Tuesday, January 17, 2012
Dusting off the French is a difficult and humbling process. Not only do I have to retrieve whatever’s left in the old noggin there, but I have to question if I ever really learned anything at all. I know the word for “stamps” used to be in my vocabulary – I can see my mother writing it in swoopy letters across the chalkboard in that fluorescent-lit classroom all those years ago. But it’s gone from me now. I ask JP and D questions constantly for things that should be simple: “what is the word for clothes?” You know, phrases that are important to know: “where are my clothes?”
I am tempted to take the advice of one of my friends: “Frenchwise, when in doubt, just point at random objects and say Voila!”
So when an exchange goes well, I feel as though a parade is being thrown in my honor. I lightly mount my bicycle for the ride home with “We are the Champions” sounding triumphantly in my head. I punch the sky as though I’m featured in a heroic montage and congratulate myself on a job well done.
I went to the little shopping center today to get my watch fixed and asked questions and received answers in French from the people I spoke to: “Where can I get my watch fixed?”, “no, I don’t know if the batteries are still good.” And they responded and I understood. I switched out the batteries in another watch and even though my favorite watch is still broken, I was in a resoundingly good mood the rest of the afternoon.
The thing is, the phrases that have stuck with me from French are not truly helpful. Here is one that is particularly frustrating:
There were two boys in my French class in high school who were particularly animated and particularly funny (especially in combination). Imagine the Muppets’ Statler and Waldorf, but a little bit pimply and awkward around girls, but they bloomed beautifully in French class when comfortably masked by using a new language. They were perhaps a little too boisterous for a French teacher’s liking, but the rest of us all enjoyed the show.
Anyways, Waldorf and Statler took to a specific phrase, for no apparent reason: “et après ça… le déluge!!”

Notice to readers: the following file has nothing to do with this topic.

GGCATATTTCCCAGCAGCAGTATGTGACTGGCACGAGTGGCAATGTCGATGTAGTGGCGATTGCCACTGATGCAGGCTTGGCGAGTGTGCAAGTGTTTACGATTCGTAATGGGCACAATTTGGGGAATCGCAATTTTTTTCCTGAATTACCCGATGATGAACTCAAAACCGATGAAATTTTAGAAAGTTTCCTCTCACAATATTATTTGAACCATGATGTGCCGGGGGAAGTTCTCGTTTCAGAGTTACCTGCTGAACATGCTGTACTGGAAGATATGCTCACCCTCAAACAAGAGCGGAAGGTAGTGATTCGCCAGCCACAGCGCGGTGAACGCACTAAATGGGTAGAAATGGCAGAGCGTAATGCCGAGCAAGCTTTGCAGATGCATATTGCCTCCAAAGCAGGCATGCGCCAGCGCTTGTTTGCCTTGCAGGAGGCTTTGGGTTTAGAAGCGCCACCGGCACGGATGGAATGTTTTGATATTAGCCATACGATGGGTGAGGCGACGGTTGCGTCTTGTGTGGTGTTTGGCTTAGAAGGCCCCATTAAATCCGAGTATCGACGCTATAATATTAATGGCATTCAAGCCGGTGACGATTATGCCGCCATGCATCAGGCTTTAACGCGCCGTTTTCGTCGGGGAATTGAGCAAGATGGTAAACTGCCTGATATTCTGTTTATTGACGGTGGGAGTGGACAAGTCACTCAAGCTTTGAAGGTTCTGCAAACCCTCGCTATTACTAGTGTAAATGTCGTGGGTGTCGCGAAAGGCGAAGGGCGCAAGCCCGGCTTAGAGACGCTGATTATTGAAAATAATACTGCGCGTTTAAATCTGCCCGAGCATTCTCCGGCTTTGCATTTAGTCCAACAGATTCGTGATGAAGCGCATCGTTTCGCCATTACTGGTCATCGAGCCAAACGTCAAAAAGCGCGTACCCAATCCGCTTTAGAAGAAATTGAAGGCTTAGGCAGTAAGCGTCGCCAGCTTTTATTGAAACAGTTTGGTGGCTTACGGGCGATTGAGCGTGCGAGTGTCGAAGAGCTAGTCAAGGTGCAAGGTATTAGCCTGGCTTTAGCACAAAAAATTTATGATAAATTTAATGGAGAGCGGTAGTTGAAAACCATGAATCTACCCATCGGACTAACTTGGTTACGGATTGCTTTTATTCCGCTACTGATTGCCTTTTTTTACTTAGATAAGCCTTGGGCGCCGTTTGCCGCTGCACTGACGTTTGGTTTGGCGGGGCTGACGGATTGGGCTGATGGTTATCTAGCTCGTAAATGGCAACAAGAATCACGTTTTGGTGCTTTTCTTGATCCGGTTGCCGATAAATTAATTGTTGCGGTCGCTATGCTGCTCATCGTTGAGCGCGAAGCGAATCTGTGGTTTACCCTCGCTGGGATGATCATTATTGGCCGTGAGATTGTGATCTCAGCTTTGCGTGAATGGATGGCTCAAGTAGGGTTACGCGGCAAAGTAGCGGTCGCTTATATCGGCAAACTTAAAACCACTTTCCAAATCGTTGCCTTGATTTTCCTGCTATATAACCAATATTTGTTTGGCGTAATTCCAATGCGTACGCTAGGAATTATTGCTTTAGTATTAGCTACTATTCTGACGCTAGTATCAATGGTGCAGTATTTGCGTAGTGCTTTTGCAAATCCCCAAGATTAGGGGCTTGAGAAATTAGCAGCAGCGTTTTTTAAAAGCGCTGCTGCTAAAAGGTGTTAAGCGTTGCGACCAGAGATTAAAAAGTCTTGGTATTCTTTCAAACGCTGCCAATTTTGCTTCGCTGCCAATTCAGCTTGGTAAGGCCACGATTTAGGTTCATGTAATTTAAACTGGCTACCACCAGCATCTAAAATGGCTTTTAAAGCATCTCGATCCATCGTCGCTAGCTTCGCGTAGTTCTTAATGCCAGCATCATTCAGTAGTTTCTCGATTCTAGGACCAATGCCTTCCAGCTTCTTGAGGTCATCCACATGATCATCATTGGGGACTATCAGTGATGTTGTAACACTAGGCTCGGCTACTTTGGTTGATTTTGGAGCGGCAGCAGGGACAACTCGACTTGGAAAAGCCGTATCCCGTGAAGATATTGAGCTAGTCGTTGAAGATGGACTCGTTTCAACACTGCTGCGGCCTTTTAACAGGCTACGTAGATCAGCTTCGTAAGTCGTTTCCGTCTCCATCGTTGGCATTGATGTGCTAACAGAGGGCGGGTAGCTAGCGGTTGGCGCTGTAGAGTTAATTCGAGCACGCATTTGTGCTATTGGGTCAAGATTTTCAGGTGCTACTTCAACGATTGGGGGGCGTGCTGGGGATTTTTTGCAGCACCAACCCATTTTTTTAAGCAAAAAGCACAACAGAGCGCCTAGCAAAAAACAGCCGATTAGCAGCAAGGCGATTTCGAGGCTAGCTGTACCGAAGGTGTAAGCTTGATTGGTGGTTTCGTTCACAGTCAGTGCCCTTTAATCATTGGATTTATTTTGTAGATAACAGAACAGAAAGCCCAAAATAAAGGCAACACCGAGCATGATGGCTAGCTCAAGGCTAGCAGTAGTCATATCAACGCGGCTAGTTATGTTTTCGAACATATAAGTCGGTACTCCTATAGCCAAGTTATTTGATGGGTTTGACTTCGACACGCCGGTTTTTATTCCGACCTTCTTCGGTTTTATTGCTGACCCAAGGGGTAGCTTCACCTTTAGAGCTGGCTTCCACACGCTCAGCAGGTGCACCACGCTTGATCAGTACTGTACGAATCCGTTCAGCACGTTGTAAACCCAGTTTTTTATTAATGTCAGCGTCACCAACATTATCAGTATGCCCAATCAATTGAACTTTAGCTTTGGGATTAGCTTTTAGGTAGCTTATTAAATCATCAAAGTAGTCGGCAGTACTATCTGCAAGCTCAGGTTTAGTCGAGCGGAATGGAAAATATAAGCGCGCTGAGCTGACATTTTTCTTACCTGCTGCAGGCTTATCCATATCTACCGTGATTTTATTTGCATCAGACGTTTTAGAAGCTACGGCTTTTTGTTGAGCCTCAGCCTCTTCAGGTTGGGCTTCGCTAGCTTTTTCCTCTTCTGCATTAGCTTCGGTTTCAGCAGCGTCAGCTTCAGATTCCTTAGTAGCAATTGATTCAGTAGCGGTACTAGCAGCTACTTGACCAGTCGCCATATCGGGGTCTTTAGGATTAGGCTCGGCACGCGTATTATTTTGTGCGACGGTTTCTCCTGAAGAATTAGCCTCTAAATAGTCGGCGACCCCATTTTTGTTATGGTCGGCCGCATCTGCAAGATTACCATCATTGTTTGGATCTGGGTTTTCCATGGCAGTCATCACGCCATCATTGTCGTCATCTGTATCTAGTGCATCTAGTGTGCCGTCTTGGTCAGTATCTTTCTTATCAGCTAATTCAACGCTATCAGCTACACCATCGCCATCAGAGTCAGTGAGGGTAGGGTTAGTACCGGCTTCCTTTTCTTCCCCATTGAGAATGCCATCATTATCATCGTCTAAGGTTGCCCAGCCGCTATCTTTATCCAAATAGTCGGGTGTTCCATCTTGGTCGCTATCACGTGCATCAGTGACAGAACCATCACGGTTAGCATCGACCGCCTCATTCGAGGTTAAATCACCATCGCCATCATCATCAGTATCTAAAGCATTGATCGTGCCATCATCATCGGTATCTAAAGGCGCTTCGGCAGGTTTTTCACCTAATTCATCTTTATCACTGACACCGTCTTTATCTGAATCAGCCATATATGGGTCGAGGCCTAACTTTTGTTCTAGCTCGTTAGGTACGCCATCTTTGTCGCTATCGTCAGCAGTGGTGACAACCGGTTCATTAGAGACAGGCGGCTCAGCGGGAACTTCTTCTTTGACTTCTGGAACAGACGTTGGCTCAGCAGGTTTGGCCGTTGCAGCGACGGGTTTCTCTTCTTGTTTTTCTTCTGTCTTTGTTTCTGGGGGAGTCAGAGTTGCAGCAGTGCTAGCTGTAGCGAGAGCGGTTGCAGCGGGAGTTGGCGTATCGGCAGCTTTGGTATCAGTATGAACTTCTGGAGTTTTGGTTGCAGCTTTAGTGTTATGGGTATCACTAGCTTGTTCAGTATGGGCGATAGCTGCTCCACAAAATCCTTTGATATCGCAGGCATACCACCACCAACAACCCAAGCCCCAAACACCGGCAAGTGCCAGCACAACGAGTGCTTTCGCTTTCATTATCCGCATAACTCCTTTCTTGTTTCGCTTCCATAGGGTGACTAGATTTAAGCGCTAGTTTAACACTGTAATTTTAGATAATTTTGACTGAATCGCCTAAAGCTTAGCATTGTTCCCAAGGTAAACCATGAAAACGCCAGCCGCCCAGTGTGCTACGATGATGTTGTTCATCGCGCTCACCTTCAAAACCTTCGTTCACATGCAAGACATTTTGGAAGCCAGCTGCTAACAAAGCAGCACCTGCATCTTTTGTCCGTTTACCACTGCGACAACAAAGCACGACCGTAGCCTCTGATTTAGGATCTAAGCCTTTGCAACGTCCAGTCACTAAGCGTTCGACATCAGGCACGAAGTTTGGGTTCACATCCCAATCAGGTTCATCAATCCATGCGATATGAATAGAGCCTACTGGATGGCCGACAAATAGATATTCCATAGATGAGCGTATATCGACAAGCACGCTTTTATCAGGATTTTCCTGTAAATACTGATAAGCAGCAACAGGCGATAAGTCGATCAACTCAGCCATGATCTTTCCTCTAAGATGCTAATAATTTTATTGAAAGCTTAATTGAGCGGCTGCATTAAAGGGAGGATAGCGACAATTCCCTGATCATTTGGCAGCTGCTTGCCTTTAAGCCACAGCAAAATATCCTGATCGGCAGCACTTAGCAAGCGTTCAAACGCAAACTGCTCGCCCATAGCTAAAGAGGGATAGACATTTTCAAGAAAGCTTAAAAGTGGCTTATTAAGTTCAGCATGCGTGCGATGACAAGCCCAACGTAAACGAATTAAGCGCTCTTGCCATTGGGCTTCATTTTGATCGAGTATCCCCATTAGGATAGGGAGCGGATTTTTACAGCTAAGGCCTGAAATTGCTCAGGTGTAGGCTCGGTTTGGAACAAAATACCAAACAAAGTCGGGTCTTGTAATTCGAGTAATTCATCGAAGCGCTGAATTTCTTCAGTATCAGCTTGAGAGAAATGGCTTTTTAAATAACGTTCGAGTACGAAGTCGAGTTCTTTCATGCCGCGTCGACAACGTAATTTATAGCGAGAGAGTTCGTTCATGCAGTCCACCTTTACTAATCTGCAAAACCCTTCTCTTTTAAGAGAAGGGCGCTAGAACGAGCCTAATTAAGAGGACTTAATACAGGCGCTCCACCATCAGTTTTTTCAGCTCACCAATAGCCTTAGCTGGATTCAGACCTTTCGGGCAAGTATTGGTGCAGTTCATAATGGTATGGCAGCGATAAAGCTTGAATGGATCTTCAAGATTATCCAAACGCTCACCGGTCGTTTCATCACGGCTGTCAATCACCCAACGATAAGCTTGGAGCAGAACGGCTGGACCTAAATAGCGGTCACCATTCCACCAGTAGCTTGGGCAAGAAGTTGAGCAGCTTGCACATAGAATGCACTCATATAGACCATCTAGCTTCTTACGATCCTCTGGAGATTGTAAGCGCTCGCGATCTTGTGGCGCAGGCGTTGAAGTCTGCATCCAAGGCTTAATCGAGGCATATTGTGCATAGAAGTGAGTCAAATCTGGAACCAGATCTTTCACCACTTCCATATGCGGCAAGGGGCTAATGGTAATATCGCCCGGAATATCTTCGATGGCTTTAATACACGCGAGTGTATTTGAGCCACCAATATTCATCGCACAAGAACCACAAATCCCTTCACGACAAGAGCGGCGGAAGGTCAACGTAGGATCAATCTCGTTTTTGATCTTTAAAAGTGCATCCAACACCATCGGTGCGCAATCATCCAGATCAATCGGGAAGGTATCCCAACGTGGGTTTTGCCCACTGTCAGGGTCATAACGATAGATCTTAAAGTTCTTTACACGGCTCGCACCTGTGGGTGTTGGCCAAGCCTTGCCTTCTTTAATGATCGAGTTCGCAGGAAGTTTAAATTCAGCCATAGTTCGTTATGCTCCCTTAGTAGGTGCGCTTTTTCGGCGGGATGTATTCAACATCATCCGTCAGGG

They said it after everything and very loudly. “Salut, je m'appelle Luc. Et après ça… Le DELUGE!!” “Cette viande est délicieuse. Et après ça… Le DELUGE!!” “J'aime écouter le petit oiseau. Et après ça… Le DELUGE!!” Over and over, always with incredible gusto.
As far as I know, there was no point in our classroom education that they learned this. I cannot remember my mother even giving us “déluge” as a vocab word. It just sounded good to them as far as I’m concerned. But they loved saying it and it caught on spectacularly. We all started finishing our thoughts that way. Even after class in the hallways, we’d be slamming our paint-chipped lockers loudly and shouting “Et après ça… Le DELUGE!!”
It simply means “And after that… THE FLOOD.”
The problem is that this part of French class is so well-ingrained in my psyche that I am tempted to finish every conversation with that phrase.
“Thank you, dinner was so delicious. And after that… THE FLOOD!!”
“Yes, I slept well. You? And after that… THE FLOOD.”
Another French lesson that has stood the test of time:
My elementary school was fortunate enough to have mini courses in French when we were in fourth grade. A guest teacher came in for two days a week and taught us French and it all culminated in a play that we performed for the school entirely in French. The year that we did it, it was “Little Red Riding Hood.”
Now, wrangling a group of fourth graders is hard enough without having to do it in another language. They basically drilled the entire play into all of us. We all recited every line of dialogue together while acting it out. Every one of us learned every line. I remember the inflection, the tone, and it all sort of fits together sing-songily in my head.
The more I speak French the more I wander around the house sing-songing to myself “Doc Doc Doc. Qui est-ce? Le Petit Chaperon rouge. Entrez. Oh le loup!”
To anyone that might hear me, I probably sound like a bad horror movie, gently singing “Knock knock knock. Who’s there? Little Red Riding Hood. Come in. Ah the wolf!” It’s so comforting in my head though.
In any case, I am glad that I’ve decided to take a course in French during my time here. Just a few hours a week, but it will be a chance to jog the memory for some far more relevant information.